Saturday, May 21, 2016

Looking out the window

I wasn't eager to see a movie about Mother Teresa, whom I admired greatly, but I joined my wife in viewing "The Letters" last night and came away impressed.  It was not a piously sentimental story of a saint.

The 2014 movie was not a critical success, and I can see why: the title is misleading. We don't see the anguish felt in the many letters Mother Teresa wrote, including her sense of hopelessness and depression.

But writer-director William Reiad has chosen to give us the full story of the woman's spiritual growth from 1946 on. As admirably depicted by Juliet Stevenson, the saint of Calcutta has been teaching in India at a convent school for privileged girls. Looking out the window each day, she is bothered by the poor and hungry who are there and feels driven to move out of the cloister to help them.  She cannot ignore them.

Although many might agree with the Mother Superior, who asks skeptically, "how can you hope to make a difference amid such vast suffering?", Sister Teresa forges on to offer loving care to one dying person at a time among the poorest of the poor.  For me, this change of heart, from being happy as a teacher to leaving her profession for something wholly new and risky, was memorable.

It led me to think, why don't more people volunteer to work for justice and peace in this world?  Is it a sense of being overwhelmed by the enormity of world poverty and hunger, by the refugee crisis in Europe, among other horrors?  Is it selfishness or perhaps the inability to imagine thinking outside the box?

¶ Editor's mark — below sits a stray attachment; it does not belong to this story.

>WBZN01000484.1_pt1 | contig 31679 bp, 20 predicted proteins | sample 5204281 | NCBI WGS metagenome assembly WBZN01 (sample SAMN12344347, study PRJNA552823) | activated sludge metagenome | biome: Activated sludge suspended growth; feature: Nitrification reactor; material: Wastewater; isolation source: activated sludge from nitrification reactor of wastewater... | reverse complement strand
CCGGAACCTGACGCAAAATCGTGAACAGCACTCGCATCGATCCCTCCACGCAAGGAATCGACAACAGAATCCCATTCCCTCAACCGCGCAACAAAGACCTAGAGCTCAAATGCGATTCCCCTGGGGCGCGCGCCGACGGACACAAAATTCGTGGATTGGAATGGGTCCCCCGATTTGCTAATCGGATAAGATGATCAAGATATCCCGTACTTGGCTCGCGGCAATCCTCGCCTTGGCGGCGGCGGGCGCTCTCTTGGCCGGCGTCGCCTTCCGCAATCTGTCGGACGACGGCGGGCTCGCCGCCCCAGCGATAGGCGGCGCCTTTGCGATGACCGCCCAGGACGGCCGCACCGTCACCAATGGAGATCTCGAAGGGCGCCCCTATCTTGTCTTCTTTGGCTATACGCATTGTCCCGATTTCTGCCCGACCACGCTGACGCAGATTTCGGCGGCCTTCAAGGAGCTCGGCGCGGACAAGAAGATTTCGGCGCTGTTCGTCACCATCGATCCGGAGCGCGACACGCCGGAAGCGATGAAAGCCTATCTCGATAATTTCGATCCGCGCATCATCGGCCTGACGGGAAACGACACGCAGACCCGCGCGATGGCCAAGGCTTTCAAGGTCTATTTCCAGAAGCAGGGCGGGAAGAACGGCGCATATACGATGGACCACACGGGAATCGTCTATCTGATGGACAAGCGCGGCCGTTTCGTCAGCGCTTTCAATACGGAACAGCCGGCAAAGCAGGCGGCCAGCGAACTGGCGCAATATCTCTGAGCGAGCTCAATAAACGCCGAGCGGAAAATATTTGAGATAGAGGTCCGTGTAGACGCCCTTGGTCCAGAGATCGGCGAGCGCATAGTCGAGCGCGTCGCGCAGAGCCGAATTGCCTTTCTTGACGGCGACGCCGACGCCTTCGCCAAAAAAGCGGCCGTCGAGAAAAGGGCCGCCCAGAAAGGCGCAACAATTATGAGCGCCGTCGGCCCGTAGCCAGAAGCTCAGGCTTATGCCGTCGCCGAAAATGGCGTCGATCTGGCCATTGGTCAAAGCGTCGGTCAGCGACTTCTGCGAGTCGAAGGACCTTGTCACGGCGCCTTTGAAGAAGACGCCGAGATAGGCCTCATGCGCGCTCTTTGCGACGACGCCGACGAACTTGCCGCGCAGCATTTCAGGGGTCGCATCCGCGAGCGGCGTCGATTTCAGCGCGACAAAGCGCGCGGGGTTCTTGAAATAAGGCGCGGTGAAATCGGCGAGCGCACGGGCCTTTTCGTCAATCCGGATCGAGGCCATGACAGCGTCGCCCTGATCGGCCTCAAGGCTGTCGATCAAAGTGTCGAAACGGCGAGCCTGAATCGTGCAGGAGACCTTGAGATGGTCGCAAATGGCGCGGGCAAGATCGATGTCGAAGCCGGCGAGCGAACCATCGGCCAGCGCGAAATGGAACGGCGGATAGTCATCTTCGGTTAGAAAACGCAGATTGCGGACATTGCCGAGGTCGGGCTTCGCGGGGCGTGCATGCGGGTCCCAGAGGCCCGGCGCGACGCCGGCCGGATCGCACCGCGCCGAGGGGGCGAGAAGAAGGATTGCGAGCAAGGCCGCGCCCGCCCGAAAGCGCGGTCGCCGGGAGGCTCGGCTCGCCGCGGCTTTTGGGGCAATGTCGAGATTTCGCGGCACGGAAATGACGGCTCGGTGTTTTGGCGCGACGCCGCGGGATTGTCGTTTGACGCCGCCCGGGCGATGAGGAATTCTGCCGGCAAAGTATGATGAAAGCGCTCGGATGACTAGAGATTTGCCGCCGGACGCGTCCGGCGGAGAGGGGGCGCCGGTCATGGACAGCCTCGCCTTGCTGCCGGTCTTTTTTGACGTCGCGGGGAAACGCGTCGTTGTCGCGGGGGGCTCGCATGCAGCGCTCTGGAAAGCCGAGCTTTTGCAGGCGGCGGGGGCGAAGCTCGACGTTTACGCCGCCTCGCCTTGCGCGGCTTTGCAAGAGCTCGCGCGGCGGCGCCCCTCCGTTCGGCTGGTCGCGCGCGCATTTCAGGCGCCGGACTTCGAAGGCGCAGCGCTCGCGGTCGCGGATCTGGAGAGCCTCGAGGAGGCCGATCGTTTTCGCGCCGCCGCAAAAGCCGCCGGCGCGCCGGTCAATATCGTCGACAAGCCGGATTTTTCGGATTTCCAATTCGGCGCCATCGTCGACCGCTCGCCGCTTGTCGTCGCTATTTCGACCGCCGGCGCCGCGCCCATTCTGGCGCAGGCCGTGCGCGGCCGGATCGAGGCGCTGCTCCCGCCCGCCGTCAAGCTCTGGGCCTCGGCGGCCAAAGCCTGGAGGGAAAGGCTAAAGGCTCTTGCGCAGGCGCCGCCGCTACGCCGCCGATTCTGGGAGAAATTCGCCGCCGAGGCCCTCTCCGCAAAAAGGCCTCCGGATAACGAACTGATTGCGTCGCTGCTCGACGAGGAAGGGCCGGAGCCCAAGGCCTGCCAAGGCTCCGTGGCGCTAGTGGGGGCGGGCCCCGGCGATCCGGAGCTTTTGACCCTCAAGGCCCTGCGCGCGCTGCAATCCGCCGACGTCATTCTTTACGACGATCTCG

Richard Rohr, in today's comment from the Center for Action and Contemplation, suggests another answer: that we easily fall into a kind of postmodern fatalism that leads us to retreat into our safe enclosures, where we try to remain. He refers to it as "the Late Great Planet Earth" view of history. Everything seems hopeless, and we easily believe that anything we do won't really matter.

How can people, especially believers, be happy or hopeful in such a culture?  Negative thinking, Rohr says, is a great danger and has helped create a cynical, aimless, and futile lifestyle even among those who are otherwise good and sincere.

Very few are called, like Mother Teresa, to undertake missions to the poorest of the poor. But anyone with imagination can look out the window and see that there are needs all around us: lonely people who need attention, infirm neighbors who need help, poor people who need a dose of love.

It's so easy to be cynical in this world; it's more challenging to be positive.

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